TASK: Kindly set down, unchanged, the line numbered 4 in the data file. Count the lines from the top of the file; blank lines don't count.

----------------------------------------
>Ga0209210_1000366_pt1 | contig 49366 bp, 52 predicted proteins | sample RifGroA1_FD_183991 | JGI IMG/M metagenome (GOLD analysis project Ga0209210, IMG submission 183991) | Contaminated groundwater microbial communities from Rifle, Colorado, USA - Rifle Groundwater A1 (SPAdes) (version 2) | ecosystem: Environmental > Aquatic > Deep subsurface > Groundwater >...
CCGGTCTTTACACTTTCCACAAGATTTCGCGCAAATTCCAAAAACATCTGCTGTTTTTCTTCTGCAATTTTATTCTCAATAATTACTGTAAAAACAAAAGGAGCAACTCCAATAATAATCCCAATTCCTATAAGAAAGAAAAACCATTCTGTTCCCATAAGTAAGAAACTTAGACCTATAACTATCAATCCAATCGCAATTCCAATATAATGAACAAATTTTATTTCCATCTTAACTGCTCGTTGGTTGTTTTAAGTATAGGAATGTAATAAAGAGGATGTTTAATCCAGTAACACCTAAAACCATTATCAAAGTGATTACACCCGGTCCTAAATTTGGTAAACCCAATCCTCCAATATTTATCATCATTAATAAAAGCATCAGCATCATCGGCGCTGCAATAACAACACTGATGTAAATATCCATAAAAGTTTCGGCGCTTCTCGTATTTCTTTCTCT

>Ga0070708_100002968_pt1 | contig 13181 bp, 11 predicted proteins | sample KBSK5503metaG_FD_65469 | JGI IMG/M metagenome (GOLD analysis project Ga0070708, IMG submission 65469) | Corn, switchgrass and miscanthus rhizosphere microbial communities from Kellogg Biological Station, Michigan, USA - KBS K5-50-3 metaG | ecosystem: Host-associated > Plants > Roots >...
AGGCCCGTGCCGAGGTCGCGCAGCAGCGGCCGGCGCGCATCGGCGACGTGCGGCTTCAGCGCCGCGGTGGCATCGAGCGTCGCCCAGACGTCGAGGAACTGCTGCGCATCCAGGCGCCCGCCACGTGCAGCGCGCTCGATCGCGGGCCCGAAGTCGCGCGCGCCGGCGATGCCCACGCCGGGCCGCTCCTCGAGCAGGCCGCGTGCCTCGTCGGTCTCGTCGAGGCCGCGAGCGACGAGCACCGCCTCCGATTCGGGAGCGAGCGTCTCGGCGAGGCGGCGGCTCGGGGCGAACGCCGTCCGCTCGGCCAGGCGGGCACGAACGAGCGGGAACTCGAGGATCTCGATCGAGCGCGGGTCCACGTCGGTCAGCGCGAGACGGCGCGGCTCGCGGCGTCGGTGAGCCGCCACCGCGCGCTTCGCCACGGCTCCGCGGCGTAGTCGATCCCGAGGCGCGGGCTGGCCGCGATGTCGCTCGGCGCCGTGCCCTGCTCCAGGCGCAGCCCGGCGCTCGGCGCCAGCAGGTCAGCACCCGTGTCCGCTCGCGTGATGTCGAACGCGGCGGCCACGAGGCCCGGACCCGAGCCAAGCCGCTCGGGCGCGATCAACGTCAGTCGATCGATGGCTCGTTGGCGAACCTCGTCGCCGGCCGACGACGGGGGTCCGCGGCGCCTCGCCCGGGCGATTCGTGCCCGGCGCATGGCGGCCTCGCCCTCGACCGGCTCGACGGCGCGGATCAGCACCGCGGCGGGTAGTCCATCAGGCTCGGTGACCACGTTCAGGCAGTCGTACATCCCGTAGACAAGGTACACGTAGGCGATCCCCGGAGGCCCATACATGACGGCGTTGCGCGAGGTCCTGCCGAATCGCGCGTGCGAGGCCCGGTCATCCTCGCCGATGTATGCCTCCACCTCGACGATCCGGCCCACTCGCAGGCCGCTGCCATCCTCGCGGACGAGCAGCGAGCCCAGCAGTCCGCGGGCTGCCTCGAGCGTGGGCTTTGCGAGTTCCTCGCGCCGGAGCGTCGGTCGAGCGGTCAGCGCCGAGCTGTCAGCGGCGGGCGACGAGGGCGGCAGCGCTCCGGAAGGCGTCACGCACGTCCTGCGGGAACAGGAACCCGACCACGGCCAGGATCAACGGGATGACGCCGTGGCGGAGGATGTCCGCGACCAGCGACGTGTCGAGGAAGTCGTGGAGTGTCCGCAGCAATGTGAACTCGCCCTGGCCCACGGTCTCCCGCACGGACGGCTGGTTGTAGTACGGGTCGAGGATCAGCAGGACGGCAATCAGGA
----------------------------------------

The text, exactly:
AGGCCCGTGCCGAGGTCGCGCAGCAGCGGCCGGCGCGCATCGGCGACGTGCGGCTTCAGCGCCGCGGTGGCATCGAGCGTCGCCCAGACGTCGAGGAACTGCTGCGCATCCAGGCGCCCGCCACGTGCAGCGCGCTCGATCGCGGGCCCGAAGTCGCGCGCGCCGGCGATGCCCACGCCGGGCCGCTCCTCGAGCAGGCCGCGTGCCTCGTCGGTCTCGTCGAGGCCGCGAGCGACGAGCACCGCCTCCGATTCGGGAGCGAGCGTCTCGGCGAGGCGGCGGCTCGGGGCGAACGCCGTCCGCTCGGCCAGGCGGGCACGAACGAGCGGGAACTCGAGGATCTCGATCGAGCGCGGGTCCACGTCGGTCAGCGCGAGACGGCGCGGCTCGCGGCGTCGGTGAGCCGCCACCGCGCGCTTCGCCACGGCTCCGCGGCGTAGTCGATCCCGAGGCGCGGGCTGGCCGCGATGTCGCTCGGCGCCGTGCCCTGCTCCAGGCGCAGCCCGGCGCTCGGCGCCAGCAGGTCAGCACCCGTGTCCGCTCGCGTGATGTCGAACGCGGCGGCCACGAGGCCCGGACCCGAGCCAAGCCGCTCGGGCGCGATCAACGTCAGTCGATCGATGGCTCGTTGGCGAACCTCGTCGCCGGCCGACGACGGGGGTCCGCGGCGCCTCGCCCGGGCGATTCGTGCCCGGCGCATGGCGGCCTCGCCCTCGACCGGCTCGACGGCGCGGATCAGCACCGCGGCGGGTAGTCCATCAGGCTCGGTGACCACGTTCAGGCAGTCGTACATCCCGTAGACAAGGTACACGTAGGCGATCCCCGGAGGCCCATACATGACGGCGTTGCGCGAGGTCCTGCCGAATCGCGCGTGCGAGGCCCGGTCATCCTCGCCGATGTATGCCTCCACCTCGACGATCCGGCCCACTCGCAGGCCGCTGCCATCCTCGCGGACGAGCAGCGAGCCCAGCAGTCCGCGGGCTGCCTCGAGCGTGGGCTTTGCGAGTTCCTCGCGCCGGAGCGTCGGTCGAGCGGTCAGCGCCGAGCTGTCAGCGGCGGGCGACGAGGGCGGCAGCGCTCCGGAAGGCGTCACGCACGTCCTGCGGGAACAGGAACCCGACCACGGCCAGGATCAACGGGATGACGCCGTGGCGGAGGATGTCCGCGACCAGCGACGTGTCGAGGAAGTCGTGGAGTGTCCGCAGCAATGTGAACTCGCCCTGGCCCACGGTCTCCCGCACGGACGGCTGGTTGTAGTACGGGTCGAGGATCAGCAGGACGGCAATCAGGA